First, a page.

Few businesses grow without a commitment to do so, and it’s a process that takes thought, management and planning. Most importantly it’s a choice and a mindset.

So if you’re ready considering taking your business to the next level, here are the four strategies famously outlined in the Ansoff matrix to “make it so”.

More of the same, to the same people (market penetration)

Probably one of the least risky options, this is about market penetration. It relies on marketing your product for more regular use by existing customers, and/or reaching more customers in the same market. It tends to involve aggressive promotion to reach a higher sales volume.

It can be achieved by:

  • Price decrease
  • Increased promotion and distribution
  • Acquisition of a competitor
  • Product refinement

More of the same, to new people (market development)

The next option is to broaden your horizons, to take your existing product and seek out new markets, whether that’s going national, international or taking your product or service from domestic to commercial application.

It usually relies on a unique product or service, but the benefits include:

  • Economies of scale in production
  • Previous experience

Different services or products to the same people (product development)

Another option with reduced risk, this involves offering similar or complementary products to your existing customer base. It can involve:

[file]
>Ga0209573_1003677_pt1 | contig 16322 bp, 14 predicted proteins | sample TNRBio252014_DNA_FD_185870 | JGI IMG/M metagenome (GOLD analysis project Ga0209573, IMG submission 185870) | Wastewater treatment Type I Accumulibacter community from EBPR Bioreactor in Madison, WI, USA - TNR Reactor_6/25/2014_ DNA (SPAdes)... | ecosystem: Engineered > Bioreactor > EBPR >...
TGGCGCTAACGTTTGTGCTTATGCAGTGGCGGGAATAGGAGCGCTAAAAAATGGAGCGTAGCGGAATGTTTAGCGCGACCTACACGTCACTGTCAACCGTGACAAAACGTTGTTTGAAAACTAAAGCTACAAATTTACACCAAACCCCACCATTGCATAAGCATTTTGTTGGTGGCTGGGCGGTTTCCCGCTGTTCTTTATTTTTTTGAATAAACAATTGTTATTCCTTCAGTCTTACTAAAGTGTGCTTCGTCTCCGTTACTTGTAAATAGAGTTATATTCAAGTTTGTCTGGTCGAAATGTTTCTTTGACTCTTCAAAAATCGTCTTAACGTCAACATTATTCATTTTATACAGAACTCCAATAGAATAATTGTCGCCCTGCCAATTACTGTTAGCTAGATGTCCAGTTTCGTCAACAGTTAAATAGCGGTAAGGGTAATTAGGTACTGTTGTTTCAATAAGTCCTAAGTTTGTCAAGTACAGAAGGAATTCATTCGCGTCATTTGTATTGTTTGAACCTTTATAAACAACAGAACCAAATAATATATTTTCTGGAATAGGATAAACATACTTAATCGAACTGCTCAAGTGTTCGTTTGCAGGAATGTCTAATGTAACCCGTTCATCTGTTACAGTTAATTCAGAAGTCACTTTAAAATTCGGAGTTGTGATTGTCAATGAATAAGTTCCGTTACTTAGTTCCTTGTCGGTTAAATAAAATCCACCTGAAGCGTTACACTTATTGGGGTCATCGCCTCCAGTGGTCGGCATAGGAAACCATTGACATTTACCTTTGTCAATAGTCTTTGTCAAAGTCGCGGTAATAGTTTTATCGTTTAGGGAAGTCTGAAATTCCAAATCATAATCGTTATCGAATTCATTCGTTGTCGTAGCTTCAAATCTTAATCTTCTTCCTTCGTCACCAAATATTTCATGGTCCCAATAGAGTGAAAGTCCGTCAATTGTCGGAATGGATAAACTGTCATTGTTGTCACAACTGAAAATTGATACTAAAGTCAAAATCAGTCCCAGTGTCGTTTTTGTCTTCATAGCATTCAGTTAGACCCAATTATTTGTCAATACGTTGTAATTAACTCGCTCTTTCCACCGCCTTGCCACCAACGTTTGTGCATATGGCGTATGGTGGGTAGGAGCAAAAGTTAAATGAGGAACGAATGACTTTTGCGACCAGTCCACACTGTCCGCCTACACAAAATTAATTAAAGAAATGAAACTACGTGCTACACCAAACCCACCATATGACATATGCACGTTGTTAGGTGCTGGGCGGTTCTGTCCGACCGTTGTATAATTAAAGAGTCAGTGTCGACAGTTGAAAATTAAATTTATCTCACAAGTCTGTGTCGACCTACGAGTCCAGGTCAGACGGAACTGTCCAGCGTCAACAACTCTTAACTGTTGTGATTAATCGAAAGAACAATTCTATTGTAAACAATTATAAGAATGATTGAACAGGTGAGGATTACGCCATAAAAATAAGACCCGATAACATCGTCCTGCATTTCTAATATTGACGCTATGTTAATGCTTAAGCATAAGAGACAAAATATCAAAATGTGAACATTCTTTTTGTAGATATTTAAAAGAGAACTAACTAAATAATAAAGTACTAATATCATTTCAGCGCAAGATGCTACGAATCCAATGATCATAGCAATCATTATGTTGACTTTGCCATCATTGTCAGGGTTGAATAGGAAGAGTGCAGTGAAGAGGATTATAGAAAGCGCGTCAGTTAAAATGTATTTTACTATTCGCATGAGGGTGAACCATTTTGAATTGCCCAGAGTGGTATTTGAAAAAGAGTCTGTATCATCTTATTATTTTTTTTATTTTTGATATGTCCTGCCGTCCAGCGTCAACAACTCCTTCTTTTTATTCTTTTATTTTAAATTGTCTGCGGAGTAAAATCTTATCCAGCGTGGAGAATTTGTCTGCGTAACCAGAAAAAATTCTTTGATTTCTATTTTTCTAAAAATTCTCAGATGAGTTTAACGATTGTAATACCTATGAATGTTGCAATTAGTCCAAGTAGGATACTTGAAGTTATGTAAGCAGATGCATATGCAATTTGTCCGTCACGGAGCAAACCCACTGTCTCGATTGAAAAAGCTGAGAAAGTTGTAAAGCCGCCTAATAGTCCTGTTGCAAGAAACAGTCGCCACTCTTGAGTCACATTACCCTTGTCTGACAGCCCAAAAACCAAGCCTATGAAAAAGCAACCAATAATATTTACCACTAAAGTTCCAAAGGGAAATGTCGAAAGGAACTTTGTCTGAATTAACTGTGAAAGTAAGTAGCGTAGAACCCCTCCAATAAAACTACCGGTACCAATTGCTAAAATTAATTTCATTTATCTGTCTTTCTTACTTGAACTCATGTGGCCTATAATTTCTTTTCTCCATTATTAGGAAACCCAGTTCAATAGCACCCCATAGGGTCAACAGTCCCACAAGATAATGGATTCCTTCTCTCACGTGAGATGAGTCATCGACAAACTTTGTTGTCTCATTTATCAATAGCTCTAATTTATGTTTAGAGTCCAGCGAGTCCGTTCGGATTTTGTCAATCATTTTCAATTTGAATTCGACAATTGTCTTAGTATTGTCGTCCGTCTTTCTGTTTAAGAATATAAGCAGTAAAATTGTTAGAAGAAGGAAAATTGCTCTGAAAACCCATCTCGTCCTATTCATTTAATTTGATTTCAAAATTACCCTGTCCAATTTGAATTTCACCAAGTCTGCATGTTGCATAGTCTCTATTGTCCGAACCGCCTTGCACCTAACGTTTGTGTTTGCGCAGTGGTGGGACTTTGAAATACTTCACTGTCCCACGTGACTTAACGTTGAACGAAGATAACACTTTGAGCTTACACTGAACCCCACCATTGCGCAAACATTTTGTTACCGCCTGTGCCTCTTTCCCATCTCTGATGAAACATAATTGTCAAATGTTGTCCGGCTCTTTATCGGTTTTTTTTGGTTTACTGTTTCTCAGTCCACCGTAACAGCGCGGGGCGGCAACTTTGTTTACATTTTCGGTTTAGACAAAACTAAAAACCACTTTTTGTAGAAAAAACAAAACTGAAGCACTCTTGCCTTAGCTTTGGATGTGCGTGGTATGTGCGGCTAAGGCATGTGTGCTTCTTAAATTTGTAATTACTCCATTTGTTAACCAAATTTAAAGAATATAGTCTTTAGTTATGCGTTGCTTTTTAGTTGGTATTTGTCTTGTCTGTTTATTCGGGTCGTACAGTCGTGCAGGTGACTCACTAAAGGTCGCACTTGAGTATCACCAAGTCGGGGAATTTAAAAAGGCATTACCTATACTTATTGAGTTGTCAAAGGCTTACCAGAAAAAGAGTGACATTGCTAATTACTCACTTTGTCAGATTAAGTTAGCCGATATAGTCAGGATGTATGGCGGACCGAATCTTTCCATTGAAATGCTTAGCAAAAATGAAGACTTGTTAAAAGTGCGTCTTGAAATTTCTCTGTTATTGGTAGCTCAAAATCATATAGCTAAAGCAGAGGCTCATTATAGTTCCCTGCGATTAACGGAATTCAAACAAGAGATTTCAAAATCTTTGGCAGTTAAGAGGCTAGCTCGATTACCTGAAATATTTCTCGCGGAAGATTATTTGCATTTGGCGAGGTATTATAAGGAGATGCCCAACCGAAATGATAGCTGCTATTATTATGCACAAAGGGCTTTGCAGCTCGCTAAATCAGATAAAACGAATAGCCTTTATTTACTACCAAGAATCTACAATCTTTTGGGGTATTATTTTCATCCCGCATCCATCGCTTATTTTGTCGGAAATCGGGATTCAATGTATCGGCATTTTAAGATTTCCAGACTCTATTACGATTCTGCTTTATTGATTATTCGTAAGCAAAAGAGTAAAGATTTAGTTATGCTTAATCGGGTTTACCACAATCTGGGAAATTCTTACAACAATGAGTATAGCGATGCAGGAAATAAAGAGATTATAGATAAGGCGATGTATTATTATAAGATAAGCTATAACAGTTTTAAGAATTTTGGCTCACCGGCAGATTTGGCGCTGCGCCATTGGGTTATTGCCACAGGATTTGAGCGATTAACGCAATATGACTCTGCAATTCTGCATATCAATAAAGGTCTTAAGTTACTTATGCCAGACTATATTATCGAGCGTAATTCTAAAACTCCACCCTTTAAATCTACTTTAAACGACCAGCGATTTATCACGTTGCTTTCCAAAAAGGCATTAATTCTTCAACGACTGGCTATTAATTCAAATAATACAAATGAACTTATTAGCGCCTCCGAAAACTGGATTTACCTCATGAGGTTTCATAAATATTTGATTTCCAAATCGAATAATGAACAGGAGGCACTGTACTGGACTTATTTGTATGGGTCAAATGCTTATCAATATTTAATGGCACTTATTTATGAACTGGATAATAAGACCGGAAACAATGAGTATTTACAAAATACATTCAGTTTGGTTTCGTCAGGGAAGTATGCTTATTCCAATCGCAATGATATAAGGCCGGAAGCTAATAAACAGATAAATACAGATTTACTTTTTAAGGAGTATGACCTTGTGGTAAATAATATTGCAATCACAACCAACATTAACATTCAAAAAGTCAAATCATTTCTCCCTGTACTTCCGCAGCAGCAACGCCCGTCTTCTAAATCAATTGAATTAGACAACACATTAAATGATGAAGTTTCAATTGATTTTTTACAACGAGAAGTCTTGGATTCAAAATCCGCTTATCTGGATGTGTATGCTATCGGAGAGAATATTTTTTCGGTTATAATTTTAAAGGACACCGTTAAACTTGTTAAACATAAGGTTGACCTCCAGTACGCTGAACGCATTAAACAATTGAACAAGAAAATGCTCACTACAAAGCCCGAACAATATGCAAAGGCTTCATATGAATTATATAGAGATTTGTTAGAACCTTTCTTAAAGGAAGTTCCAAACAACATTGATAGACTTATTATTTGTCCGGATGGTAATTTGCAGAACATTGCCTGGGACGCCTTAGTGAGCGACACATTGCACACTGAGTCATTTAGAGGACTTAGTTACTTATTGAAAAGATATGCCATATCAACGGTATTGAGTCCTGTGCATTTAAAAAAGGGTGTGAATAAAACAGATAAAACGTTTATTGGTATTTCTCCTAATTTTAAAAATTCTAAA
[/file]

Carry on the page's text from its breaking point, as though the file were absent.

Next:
• Creation of your own new products/services
  • Obtaining the rights to market someone else’s new product
  • The purchase of other people’s products and rebranding them in your own name,
  • Joint development of a new product in conjunction with another business.

New items and services to new markets and customers (diversification)

This final strategy probably presents the greatest risk, as it involves both market and product development. But when tied in with a solid business plan, this option can lead to real revenue and growth. This is particularly the case if you have a bi-product of your existing manufacturing process that can be marketed effectively.

A prime example may be a sugar mill or factory that can create electricity during their refinement process which can be sold back to the grid, or who sells their waste as fertiliser.

Questions to ask yourself

Regardless of which growth option may interest you, there are a series of question to pose first. They include:

Are you interested in growth or revenue? – Because if it’s purely the latter then there are other ways to achieve your aim, including increasing your profitability by plugging sales leaks or raising prices.

Are you committed? – Growth takes commitment, planning and more often than not investment, and like starting a business, you have to be ready for the ride.

Do you have a plan? – No growth should be undertaken without proper planning and an assessment of the risks involved.

Have you secured your existing business? – If you do decide to go ahead, ensure your existing business is secure first – that you have dotted the “i’s” and crossed the “t’s” with ownership of your intellectual property and assets.

The final word

Business growth is the opportunity to take your enterprise to a new level, but the key is being ready, being prepared and being committed to the task. Only then are you primed to take the next step.

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